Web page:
“This is just not possible without their expertise and their time and skills,” she said.

Ken Boon, who helped lead the restoration with Chris Paull, said the project came with a few more challenges than expected, as with any building being fixed up. But the final result was worth it, he said.

“To me this one is really special,” said Boon. “I’ve restored a lot of different buildings both here at this museum and other museums, but this is something that our museum here didn’t have.”

The Allen house is the newest heritage building restored by the Fort St. John North Peace Museum. (Matt Preprost)

“We’re not trying to take whatever buildings we can. What we have tried to do is take in very special buildings such as the police barracks or the Paddy Carroll cabin or the chapel,” Boon said.

“In this case, this was possibly the best example we could get of, not a quickly thrown-up type of homestead cabin for the winter, but a more higher quality, more permanent home once people got their feet on the ground and established, and had the time and the money and resources to poke away at a more permanent house.”

Boon said the house is a good example of the transition from a basic log cabin to a log home with a framed interior complete with fancy finishings, cabinetry, and a stairwell to a second floor loft. Left exposed are panels of original 1928 newsprint insulation so visitors can read articles from that time.

Allen house bedroom with exposed newsprint insulation. (Matt Preprost)

Allen house bedroom exhibit. (Matt Preprost)

And certainly for its time, Boon said, the Allen home was a really fancy, high quality house. “This is a real snapshot in time, a pretty amazing time in local history that we’re not going to see again,” he said.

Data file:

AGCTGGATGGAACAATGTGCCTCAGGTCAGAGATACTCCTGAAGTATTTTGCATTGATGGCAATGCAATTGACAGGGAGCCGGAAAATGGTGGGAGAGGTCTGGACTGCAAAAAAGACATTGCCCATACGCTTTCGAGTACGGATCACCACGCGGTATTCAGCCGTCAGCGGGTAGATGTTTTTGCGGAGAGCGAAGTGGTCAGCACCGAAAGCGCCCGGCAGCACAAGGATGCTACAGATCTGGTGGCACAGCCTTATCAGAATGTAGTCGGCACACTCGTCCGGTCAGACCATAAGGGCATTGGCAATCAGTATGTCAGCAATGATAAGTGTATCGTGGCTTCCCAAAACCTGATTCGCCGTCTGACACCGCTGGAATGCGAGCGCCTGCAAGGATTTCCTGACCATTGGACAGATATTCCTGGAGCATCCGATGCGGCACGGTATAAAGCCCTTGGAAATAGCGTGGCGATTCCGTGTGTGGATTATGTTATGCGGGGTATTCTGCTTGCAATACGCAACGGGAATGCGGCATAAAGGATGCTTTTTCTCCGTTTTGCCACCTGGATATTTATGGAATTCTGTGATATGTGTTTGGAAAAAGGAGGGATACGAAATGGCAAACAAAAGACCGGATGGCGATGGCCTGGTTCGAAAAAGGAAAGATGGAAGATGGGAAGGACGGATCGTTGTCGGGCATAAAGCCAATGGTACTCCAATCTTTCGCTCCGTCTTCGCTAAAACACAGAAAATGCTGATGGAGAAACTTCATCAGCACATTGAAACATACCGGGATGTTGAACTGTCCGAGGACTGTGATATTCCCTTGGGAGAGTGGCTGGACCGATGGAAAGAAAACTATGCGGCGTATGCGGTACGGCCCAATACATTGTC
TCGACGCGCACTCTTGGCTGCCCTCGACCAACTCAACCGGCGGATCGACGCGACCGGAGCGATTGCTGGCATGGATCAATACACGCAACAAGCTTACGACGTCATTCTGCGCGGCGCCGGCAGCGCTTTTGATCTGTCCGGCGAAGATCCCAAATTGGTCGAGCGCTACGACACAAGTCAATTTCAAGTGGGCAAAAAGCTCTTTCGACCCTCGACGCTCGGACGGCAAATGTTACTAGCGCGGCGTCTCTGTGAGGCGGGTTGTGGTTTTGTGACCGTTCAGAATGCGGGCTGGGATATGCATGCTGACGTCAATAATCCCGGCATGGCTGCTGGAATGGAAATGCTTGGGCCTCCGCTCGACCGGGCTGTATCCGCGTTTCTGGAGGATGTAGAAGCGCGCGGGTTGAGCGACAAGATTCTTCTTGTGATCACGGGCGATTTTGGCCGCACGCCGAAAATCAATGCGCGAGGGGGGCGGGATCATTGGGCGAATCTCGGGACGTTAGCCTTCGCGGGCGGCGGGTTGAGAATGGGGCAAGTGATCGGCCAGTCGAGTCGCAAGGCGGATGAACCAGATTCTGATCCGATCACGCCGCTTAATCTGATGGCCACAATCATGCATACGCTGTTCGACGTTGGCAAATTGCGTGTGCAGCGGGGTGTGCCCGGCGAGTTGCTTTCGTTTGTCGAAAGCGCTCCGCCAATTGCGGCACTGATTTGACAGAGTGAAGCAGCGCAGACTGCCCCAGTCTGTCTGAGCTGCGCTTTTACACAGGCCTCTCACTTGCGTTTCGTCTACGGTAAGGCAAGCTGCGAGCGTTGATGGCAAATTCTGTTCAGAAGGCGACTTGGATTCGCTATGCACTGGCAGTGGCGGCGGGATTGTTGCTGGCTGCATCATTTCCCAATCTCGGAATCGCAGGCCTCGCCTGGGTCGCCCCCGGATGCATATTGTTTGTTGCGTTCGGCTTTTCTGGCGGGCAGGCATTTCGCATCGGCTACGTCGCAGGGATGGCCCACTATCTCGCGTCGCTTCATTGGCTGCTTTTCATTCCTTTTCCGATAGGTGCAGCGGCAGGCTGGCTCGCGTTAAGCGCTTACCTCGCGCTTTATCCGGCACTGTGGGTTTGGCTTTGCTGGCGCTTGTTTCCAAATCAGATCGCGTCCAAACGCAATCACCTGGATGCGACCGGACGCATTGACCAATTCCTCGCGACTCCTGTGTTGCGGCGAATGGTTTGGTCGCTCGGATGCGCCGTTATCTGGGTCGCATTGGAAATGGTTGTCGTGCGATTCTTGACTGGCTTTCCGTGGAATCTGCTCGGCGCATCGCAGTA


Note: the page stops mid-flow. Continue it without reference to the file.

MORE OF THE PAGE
Boon said the Allen family had found innovative ways to hide wiring when bringing power into the house, and that during the restoration process it was discovered just how close the home came to burning down at different times from fires.

“When we pulled the papering away from the walls in a couple places we seen in the vicinity of the stove pipes where they had just about lost it to a fire, especially in the stair case you can see that. We left that exposed,” he said.

“These buildings to be here now, set up, and restored… this building literally had nine lives to get this stage and we’re very fortunate that we have it here.”

Ken Boon speaks about the restoration process of the Allen house with visitors during a grand opening held Saturday, Oct. 1. Matt Preprost

The Allen house will be on display this week.

"It’s amazing, it’s been a long time coming," said Sjoblom. "It always takes a while to restore all the parts and have the funding and volunteer time to put a building together. It’s fantastic to see it come to fruition and have the family here."

As for the museum’s next building project, Sjoblom said that remains to be determined, though there are a few coveted heritage buildings in the region still out there worth preserving.

“It depends on what’s offered: can it be afforded, how easy is it to move, and what kind of history does the building have,” she said.